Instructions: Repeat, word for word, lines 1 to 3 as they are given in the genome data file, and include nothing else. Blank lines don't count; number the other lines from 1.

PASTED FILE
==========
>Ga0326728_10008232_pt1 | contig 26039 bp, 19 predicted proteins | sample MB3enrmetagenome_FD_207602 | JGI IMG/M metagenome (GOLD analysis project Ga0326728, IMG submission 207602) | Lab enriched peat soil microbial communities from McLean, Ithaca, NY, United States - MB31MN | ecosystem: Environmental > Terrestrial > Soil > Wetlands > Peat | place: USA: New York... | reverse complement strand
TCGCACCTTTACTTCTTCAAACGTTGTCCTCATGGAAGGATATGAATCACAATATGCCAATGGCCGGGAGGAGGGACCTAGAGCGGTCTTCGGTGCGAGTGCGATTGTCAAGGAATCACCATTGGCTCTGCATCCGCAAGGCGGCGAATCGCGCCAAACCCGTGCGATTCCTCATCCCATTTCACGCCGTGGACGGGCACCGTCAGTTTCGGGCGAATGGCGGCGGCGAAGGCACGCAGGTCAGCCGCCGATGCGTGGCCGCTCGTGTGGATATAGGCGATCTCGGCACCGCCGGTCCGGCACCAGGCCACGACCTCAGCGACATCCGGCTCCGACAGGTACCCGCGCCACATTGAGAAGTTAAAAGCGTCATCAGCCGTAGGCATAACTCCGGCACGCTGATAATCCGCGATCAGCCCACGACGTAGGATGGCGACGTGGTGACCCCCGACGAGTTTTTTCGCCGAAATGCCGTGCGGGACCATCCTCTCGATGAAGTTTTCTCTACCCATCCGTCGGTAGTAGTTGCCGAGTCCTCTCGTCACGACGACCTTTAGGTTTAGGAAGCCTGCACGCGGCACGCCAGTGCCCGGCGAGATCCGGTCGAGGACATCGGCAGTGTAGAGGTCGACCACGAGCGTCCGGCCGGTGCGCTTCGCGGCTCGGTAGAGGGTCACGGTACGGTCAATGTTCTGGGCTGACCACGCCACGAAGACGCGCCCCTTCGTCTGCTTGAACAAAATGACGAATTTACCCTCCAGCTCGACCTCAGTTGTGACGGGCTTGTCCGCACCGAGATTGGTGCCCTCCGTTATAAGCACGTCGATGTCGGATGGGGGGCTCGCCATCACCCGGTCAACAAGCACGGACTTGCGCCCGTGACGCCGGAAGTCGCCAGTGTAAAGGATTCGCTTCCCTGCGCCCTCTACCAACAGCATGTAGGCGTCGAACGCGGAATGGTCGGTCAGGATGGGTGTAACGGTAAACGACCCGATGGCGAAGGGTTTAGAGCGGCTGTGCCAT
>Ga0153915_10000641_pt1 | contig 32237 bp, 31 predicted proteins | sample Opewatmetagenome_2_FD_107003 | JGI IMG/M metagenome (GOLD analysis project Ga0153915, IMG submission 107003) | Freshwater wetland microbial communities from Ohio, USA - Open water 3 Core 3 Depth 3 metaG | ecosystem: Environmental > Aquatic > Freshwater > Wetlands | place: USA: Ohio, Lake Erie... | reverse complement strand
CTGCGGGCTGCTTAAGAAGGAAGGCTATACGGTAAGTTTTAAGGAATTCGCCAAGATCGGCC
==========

>Ga0326728_10008232_pt1 | contig 26039 bp, 19 predicted proteins | sample MB3enrmetagenome_FD_207602 | JGI IMG/M metagenome (GOLD analysis project Ga0326728, IMG submission 207602) | Lab enriched peat soil microbial communities from McLean, Ithaca, NY, United States - MB31MN | ecosystem: Environmental > Terrestrial > Soil > Wetlands > Peat | place: USA: New York... | reverse complement strand
TCGCACCTTTACTTCTTCAAACGTTGTCCTCATGGAAGGATATGAATCACAATATGCCAATGGCCGGGAGGAGGGACCTAGAGCGGTCTTCGGTGCGAGTGCGATTGTCAAGGAATCACCATTGGCTCTGCATCCGCAAGGCGGCGAATCGCGCCAAACCCGTGCGATTCCTCATCCCATTTCACGCCGTGGACGGGCACCGTCAGTTTCGGGCGAATGGCGGCGGCGAAGGCACGCAGGTCAGCCGCCGATGCGTGGCCGCTCGTGTGGATATAGGCGATCTCGGCACCGCCGGTCCGGCACCAGGCCACGACCTCAGCGACATCCGGCTCCGACAGGTACCCGCGCCACATTGAGAAGTTAAAAGCGTCATCAGCCGTAGGCATAACTCCGGCACGCTGATAATCCGCGATCAGCCCACGACGTAGGATGGCGACGTGGTGACCCCCGACGAGTTTTTTCGCCGAAATGCCGTGCGGGACCATCCTCTCGATGAAGTTTTCTCTACCCATCCGTCGGTAGTAGTTGCCGAGTCCTCTCGTCACGACGACCTTTAGGTTTAGGAAGCCTGCACGCGGCACGCCAGTGCCCGGCGAGATCCGGTCGAGGACATCGGCAGTGTAGAGGTCGACCACGAGCGTCCGGCCGGTGCGCTTCGCGGCTCGGTAGAGGGTCACGGTACGGTCAATGTTCTGGGCTGACCACGCCACGAAGACGCGCCCCTTCGTCTGCTTGAACAAAATGACGAATTTACCCTCCAGCTCGACCTCAGTTGTGACGGGCTTGTCCGCACCGAGATTGGTGCCCTCCGTTATAAGCACGTCGATGTCGGATGGGGGGCTCGCCATCACCCGGTCAACAAGCACGGACTTGCGCCCGTGACGCCGGAAGTCGCCAGTGTAAAGGATTCGCTTCCCTGCGCCCTCTACCAACAGCATGTAGGCGTCGAACGCGGAATGGTCGGTCAGGATGGGTGTAACGGTAAACGACCCGATGGCGAAGGGTTTAGAGCGGCTGTGCCAT
>Ga0153915_10000641_pt1 | contig 32237 bp, 31 predicted proteins | sample Opewatmetagenome_2_FD_107003 | JGI IMG/M metagenome (GOLD analysis project Ga0153915, IMG submission 107003) | Freshwater wetland microbial communities from Ohio, USA - Open water 3 Core 3 Depth 3 metaG | ecosystem: Environmental > Aquatic > Freshwater > Wetlands | place: USA: Ohio, Lake Erie... | reverse complement strand